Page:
Page: [Previous] [1] [2] [3] [4] [5] [Next]

One of Ford’s key selling points for the SuperCrew F-150 is the flat load floor in the second row. To achieve that level surface, Ford modified the third and fourth cross-members in the frame.

The third cross-member runs under the frame, directly below the driver’s feet. It protects the transmission and transfer case from offroad obstacles and has been boxed for added trailer-towing capability. It sits lower than the same cross-member in the 2004-08 F-150 because Ford seated the driveline lower to remove the second-row hump that’s normally caused by the driveline running under the cabin floor. When you look at profile shots of the F-150, you can clearly see the third cross-member hanging low, even when the truck has side steps.

You’ll notice the impact of this modification in certain offroad situations, especially in standard four-wheel-drive F-150 models (as opposed to the purpose-built FX4 offroad series). We thought we were killing the side steps trying to get over tall obstacles, when we were actually scraping the third cross-member. A Ford engineer at the driving event said one of the durability criteria for the third cross-member was that it had to support the entire weight of the truck (about 5,200 to 5,800 pounds) without reducing clearance between the cross-member and the transmission.

The fourth cross-member arches above the frame under the second row. Because the driveline sits lower, the top has been leveled and broadened to support the flat load floor.

True Off-Road Capability

While Ford has stretched luxury to new heights in the F-150’s new Platinum trim package, we’re most enamored with the revamped FX4 offroad model. Unlike the sticker-buffed Dodge Ram TRX4, Ford gives the FX4 Barry Bonds levels of offroad juice, starting with an electronic locking rear differential supplied by GKN. It’s the first time an F-150 4x4 has had this feature, and it was specially made to fit inside the F-150’s standard 9.75-inch rear ring and pinion case. The system locks the rear axle on demand to provide traction to both back wheels to help get the truck out of sticky spots in snow, mud, sand or rocks. In practice, it was easily activated by pulling out the dial on the transfer case selector.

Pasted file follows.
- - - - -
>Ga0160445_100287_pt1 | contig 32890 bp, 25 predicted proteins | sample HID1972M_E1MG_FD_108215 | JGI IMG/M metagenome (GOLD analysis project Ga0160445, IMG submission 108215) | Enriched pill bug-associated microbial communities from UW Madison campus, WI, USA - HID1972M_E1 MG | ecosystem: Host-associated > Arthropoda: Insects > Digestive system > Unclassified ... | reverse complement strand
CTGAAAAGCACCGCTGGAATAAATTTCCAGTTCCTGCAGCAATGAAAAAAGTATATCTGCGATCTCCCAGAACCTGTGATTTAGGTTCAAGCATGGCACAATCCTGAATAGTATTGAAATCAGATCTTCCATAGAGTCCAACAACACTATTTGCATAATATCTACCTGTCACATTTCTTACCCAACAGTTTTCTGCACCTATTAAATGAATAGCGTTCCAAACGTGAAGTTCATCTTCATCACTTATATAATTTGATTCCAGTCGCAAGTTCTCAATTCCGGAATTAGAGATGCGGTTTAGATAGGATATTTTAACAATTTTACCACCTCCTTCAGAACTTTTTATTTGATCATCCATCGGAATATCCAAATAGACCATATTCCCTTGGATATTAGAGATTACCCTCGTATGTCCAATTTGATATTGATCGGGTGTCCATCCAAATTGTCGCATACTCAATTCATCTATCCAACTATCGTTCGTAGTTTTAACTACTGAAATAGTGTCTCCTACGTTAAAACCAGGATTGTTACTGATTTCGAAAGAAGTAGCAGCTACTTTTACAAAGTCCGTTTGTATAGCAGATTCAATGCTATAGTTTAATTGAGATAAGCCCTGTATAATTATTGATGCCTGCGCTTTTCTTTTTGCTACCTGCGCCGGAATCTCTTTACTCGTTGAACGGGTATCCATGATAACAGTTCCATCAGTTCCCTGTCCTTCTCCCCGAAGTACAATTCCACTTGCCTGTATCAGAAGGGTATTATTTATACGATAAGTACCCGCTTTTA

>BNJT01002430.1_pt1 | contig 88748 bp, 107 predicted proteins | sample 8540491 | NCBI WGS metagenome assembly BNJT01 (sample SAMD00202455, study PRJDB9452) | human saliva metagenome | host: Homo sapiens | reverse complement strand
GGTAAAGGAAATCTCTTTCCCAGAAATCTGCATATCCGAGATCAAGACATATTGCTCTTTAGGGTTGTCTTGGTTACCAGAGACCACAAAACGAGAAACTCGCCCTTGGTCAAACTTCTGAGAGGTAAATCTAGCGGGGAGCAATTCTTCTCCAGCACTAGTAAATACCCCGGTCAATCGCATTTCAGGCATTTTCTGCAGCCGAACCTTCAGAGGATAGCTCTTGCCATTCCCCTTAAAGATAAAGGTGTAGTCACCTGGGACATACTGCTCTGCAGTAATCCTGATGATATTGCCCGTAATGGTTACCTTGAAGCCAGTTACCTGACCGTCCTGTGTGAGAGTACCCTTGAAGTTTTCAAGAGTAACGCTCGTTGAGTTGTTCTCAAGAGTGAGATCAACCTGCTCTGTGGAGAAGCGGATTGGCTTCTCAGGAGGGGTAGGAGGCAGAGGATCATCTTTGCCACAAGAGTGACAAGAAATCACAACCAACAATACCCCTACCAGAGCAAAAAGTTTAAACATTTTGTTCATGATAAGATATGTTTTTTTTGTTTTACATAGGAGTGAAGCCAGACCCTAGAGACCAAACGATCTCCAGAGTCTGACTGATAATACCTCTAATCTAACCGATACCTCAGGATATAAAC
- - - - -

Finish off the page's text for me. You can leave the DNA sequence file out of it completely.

A key point we like about the locker is that it works at up to 66 mph in 4-Low, so you can get the rear wheels really spinning if you’re tightly jammed, and up to 25 mph in 4-High. Exceed those speeds and it automatically disengages. The locker also stays engaged in Reverse, unlike some other systems that have to unlock when backing up.

Even though the locker provides extreme capability, it won’t prevent you from getting stuck if you enter terrain that’s beyond the truck’s limits. We managed to do exactly that by not gaining enough speed before entering a mud pit so deep and sticky it claimed our FX4 and two Super Duty rescue trucks. Oops. Eventually we had to be pulled out backward, but the locking rear diff’s rear operating mode made that operation easier than it would have otherwise been.

In soupy-mud conditions, we found the FX4 had no difficulty overcoming ooze that was deep enough to touch the third cross-member, as long as the truck’s excellent 17-inch wheels and Goodyear Wrangler A/T LT275/70R17 tires could find the least bit of solid ground underneath to grip. Three-quarter throttle and aggressive offroad-mode shift points -- courtesy of the new six-speed transmission -- powered the truck through the muck.

Steep hills and low-speed terrain can be tackled with the FX4’s best-in-class 41:1 crawl ratio in 4-Low.

Page: [Previous] [1] [2] [3] [4] [5] [Next]